On October 30, Lévis was informed that Amherst had abandoned his enterprise against Île-aux-Noix.

At the end of October, Admiral Saunders fired his farewell salute and dropped down the river with his fleet, carrying aboard the Royal William (100) the embalmed remains of Wolfe, to be laid by his father's body in the parish church of Greenwich. The marines, the grenadiers from Louisbourg, and some of the rangers had reembarked in the fleet. The British garrison of Québec numbered about 6,000 men and consisted of:

Saunders had also left captain lord Colville in command of a small squadron in North America. This squadron consisted of:

The bomb vessel Racehorse (8), under commander George Miller, and the sloop Porcupine (16), under commander John Macartney, were left to winter at Québec.

Both Armies prepare for Winter

Late in October. it was rumoured that some of the French ships in the river above Québec were preparing to run by the batteries. This was the squadron which had arrived in the spring with supplies and had lain all summer at Batiscan, in the Richelieu, and at other points beyond reach of the British.

At the beginning of November, Vaudreuil sent back his British prisoners in an exchange.

In November, 2 French frigates along with 2 other vessels were sent to winter at Sorel. Winter quarters were prepared for the French regulars:

Furthermore, it was resolved to leave:

  • 300 men from the Compagnie Franche de la Marine at Fort Lévis under the command of M. de Désandroins
  • 100 regulars and 300 men of the Compagnies Franches de la Marine at Île-aux-Noix under the command of M. de Lusignan
  • 150 regulars and 150 men of the Compagnies Franches de la Marine at Saint-Jean
  • 150 regulars and 450 men of the Compagnies Franches de la Marine at Jacques-Cartier under Major-General Dumas (from this force, a detachment of about 250 men should be sent at Pointe-aux-Trembles under the command of M. de Repentigny)

On November 7, La Sarre Infanterie left to take its winter quarters.

On November 10, Lévis quitted Jacques-Cartier for Montréal.

On November 13, Lévis arrived at Montréal.

On November 21, Kanon's squadron appeared anchored off Sillery.

On November 22, Kanon's squadron was caught at moorings by strong winds and the merchantmen Soleil Royal (22), Maréchal de Senneterre (28) and Duc de Fronsac (24), drove ashore and were lost.

On the dark night of November 24, Kanon tried to pass the town on the ebb with a favourable breeze. Although the British garrison was ready for them and every possible gun was fired at them, 7 or 8 vessels of his squadron got past safely. Another merchantman, the Elisabeth (10), was stranded on the south shore. Her crew made preparations for blowing her up and then, with the assistance of the crews of the merchantmen Machault (30), and Chézine (22), boarded and carried a British schooner in which they escaped.

On the morning of November 25, Commander Miller of the Racehorse (8) with a lieutenant and above 40 men, went on board the Elisabeth and ordering a light to be struck, inadvertently blew up the ship. Most of his party were killed by the explosion and the rest, including the 2 officers, were left in a horrible condition between life and death. Thus they remained till a Canadian, venturing on board in search of plunder, found them, called his neighbours to his aid, carried them to his own house, and after applying, with the utmost kindness, what simple remedies he knew, went over to Québec and told of the disaster. Fortunately for themselves, the sufferers soon died.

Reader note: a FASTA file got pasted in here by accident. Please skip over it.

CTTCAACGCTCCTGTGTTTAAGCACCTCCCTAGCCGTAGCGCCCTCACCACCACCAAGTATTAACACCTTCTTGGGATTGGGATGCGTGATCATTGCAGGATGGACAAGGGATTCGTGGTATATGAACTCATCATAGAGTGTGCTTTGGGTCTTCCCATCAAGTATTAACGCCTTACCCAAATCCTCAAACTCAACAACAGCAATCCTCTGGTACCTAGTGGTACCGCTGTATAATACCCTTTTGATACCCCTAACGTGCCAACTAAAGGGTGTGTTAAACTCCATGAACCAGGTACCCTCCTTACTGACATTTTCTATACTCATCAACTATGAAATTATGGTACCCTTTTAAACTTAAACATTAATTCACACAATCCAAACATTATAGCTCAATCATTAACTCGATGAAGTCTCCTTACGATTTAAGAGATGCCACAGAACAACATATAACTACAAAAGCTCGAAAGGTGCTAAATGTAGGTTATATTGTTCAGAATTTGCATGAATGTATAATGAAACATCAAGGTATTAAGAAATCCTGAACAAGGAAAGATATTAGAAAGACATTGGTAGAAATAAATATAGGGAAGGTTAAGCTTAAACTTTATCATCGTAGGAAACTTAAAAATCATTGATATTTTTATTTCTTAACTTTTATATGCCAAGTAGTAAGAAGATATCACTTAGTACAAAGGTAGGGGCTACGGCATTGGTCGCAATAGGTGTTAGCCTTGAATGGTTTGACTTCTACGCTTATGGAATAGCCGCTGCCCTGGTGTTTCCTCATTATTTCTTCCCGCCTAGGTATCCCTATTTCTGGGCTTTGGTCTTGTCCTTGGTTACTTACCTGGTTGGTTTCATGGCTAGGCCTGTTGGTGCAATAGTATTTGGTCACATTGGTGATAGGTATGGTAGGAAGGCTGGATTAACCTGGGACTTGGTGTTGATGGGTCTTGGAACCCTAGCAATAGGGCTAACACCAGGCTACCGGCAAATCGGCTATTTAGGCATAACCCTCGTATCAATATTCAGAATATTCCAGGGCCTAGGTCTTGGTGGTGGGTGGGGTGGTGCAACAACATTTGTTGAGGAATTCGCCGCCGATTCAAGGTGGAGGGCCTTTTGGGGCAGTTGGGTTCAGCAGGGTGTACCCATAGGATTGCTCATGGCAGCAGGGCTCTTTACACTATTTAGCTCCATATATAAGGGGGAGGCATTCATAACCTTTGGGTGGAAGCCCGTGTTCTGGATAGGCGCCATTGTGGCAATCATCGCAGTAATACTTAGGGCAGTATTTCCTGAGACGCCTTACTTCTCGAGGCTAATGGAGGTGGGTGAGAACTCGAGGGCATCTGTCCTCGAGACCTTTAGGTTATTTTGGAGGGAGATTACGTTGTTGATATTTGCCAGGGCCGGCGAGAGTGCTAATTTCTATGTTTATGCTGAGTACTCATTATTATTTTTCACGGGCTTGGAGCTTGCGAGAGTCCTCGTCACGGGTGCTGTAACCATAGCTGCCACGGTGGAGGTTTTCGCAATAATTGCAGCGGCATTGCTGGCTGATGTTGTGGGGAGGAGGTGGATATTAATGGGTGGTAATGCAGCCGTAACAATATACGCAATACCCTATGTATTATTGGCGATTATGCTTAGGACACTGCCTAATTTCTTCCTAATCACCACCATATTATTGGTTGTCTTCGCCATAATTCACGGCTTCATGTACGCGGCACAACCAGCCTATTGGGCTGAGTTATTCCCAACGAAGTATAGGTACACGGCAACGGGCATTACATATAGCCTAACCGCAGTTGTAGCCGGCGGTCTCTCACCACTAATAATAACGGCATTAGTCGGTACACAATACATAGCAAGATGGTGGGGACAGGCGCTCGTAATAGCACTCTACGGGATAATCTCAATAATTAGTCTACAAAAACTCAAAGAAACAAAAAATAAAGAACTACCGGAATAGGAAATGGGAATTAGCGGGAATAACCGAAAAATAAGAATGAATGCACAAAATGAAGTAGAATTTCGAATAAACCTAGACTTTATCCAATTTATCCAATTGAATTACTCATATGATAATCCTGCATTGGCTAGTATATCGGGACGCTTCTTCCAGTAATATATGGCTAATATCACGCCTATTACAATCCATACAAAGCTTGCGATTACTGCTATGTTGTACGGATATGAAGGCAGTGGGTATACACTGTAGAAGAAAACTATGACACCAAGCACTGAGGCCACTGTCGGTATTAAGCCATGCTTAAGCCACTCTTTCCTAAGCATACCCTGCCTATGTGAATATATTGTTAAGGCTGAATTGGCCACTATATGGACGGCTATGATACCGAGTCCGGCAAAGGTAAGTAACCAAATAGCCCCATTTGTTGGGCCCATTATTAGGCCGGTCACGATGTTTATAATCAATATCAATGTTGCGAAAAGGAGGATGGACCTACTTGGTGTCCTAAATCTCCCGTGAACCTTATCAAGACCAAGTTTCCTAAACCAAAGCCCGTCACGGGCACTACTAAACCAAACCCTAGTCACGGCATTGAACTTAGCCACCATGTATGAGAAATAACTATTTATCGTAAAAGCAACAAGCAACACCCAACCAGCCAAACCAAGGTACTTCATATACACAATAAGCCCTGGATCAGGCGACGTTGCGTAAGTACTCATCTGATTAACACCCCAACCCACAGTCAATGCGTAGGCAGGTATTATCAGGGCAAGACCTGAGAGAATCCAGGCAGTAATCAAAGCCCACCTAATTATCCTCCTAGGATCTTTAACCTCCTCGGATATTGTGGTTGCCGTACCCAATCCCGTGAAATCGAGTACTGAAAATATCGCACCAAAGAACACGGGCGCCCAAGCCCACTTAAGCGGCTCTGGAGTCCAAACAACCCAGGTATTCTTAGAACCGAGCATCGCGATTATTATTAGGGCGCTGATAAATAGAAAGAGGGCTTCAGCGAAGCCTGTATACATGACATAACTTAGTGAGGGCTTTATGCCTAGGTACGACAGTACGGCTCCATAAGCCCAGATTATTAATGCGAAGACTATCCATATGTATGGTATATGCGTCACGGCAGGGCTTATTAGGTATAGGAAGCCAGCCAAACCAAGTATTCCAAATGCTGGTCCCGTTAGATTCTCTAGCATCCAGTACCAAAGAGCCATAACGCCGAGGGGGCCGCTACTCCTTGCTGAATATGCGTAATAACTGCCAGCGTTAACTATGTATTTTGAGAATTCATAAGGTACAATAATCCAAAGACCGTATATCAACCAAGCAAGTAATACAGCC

Meanwhile, the British troops, driven by cold from their encampment on the plains, were all gathered within the walls of Québec. The town swarmed with troops. There were guardhouses at 20 different points; sentinels paced the ramparts, squads of men went the rounds. While some of the inhabitants left town, others remained, having no refuge elsewhere.

December came, the clothing of the British troops was ill-suited to the climate, and, though stoves had been placed in the guard and barrack rooms, the supply of fuel constantly fell short. Parties of axemen, strongly guarded, were always at work in the forest of Sainte-Foy, about 8 km from Québec.

In December, Lévis started the preparations for a winter expedition against Québec. The same month, the French prisoners exchanged with Amherst arrived at Montréal. Lévis received intelligence that a French 30-guns vessel, who had sailed from France in August, was now anchored at Gaspé.

References

This article is mostly an abridged and adapted version of texts from the following books which are now in the public domain:

  • Anonymous, A Complete History of the Present War, from its Commencement in 1756, to the End of the Campaign, 1760, London, 1761, pp. 440-445
  • Clowes, Wm. Laird, The Royal Navy – A History from the Earliest Time to the Present, Vol. III, Sampson Low, Marston and Company, London: 1898, pp. 204-209
  • Fortescue J. W., A History of the British Army, Vol. II, MacMillan, London, 1899, pp. 360-388
  • Lévis, chevalier de, Journal des campagnes du chevalier de Lévis en Canada de 1756 à 1760, Montréal, Beauchemin, 1889, pp. 175-185, 192, 211-236
  • Malartic, Comte de Maurès de: Journal des Campagnes au Canada de 1755 à 1760, Dijon: Damidot, 1890, pp. 287-303
  • Parkman, Francis, Montcalm and Wolfe, Collier Books, New York, 1884, pp. 406-408, 416-441, 457-491